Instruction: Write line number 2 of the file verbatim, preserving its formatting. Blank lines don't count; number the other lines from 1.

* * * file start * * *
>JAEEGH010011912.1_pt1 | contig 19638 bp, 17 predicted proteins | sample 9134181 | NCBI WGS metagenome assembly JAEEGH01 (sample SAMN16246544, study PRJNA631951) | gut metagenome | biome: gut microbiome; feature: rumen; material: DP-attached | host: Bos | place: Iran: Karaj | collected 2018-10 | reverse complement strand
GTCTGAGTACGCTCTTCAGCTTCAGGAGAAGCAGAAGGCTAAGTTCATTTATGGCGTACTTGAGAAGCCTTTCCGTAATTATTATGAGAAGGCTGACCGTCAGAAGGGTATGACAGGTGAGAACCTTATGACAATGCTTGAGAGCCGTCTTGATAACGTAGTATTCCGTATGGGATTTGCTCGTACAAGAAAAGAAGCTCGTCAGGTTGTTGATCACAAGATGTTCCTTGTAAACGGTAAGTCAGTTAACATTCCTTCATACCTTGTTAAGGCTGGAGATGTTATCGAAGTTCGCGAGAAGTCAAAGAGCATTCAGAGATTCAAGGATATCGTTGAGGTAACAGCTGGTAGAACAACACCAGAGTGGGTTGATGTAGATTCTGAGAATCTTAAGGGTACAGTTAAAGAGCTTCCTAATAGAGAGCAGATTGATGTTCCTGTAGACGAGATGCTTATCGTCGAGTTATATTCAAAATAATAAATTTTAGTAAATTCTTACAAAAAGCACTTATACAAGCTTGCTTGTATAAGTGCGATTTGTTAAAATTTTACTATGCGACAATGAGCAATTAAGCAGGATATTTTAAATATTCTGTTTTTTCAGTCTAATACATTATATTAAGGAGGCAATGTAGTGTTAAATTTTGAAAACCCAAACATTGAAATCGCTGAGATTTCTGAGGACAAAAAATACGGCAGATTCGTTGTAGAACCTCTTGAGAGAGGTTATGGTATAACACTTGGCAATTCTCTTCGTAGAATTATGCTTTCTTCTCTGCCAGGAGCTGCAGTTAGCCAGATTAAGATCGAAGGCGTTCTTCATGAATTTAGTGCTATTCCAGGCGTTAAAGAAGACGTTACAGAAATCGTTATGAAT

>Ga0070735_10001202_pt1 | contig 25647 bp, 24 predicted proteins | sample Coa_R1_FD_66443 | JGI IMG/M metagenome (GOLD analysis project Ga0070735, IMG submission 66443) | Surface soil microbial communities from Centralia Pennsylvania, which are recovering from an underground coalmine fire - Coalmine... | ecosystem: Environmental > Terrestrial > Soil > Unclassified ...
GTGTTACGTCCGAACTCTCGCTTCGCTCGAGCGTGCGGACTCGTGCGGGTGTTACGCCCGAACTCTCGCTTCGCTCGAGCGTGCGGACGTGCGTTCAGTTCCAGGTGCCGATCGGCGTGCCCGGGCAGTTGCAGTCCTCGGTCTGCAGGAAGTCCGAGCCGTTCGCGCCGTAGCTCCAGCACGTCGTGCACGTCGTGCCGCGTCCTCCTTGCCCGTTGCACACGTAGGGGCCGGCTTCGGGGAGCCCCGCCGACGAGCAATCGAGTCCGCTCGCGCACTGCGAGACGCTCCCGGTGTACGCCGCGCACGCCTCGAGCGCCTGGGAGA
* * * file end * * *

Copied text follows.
GTCTGAGTACGCTCTTCAGCTTCAGGAGAAGCAGAAGGCTAAGTTCATTTATGGCGTACTTGAGAAGCCTTTCCGTAATTATTATGAGAAGGCTGACCGTCAGAAGGGTATGACAGGTGAGAACCTTATGACAATGCTTGAGAGCCGTCTTGATAACGTAGTATTCCGTATGGGATTTGCTCGTACAAGAAAAGAAGCTCGTCAGGTTGTTGATCACAAGATGTTCCTTGTAAACGGTAAGTCAGTTAACATTCCTTCATACCTTGTTAAGGCTGGAGATGTTATCGAAGTTCGCGAGAAGTCAAAGAGCATTCAGAGATTCAAGGATATCGTTGAGGTAACAGCTGGTAGAACAACACCAGAGTGGGTTGATGTAGATTCTGAGAATCTTAAGGGTACAGTTAAAGAGCTTCCTAATAGAGAGCAGATTGATGTTCCTGTAGACGAGATGCTTATCGTCGAGTTATATTCAAAATAATAAATTTTAGTAAATTCTTACAAAAAGCACTTATACAAGCTTGCTTGTATAAGTGCGATTTGTTAAAATTTTACTATGCGACAATGAGCAATTAAGCAGGATATTTTAAATATTCTGTTTTTTCAGTCTAATACATTATATTAAGGAGGCAATGTAGTGTTAAATTTTGAAAACCCAAACATTGAAATCGCTGAGATTTCTGAGGACAAAAAATACGGCAGATTCGTTGTAGAACCTCTTGAGAGAGGTTATGGTATAACACTTGGCAATTCTCTTCGTAGAATTATGCTTTCTTCTCTGCCAGGAGCTGCAGTTAGCCAGATTAAGATCGAAGGCGTTCTTCATGAATTTAGTGCTATTCCAGGCGTTAAAGAAGACGTTACAGAAATCGTTATGAAT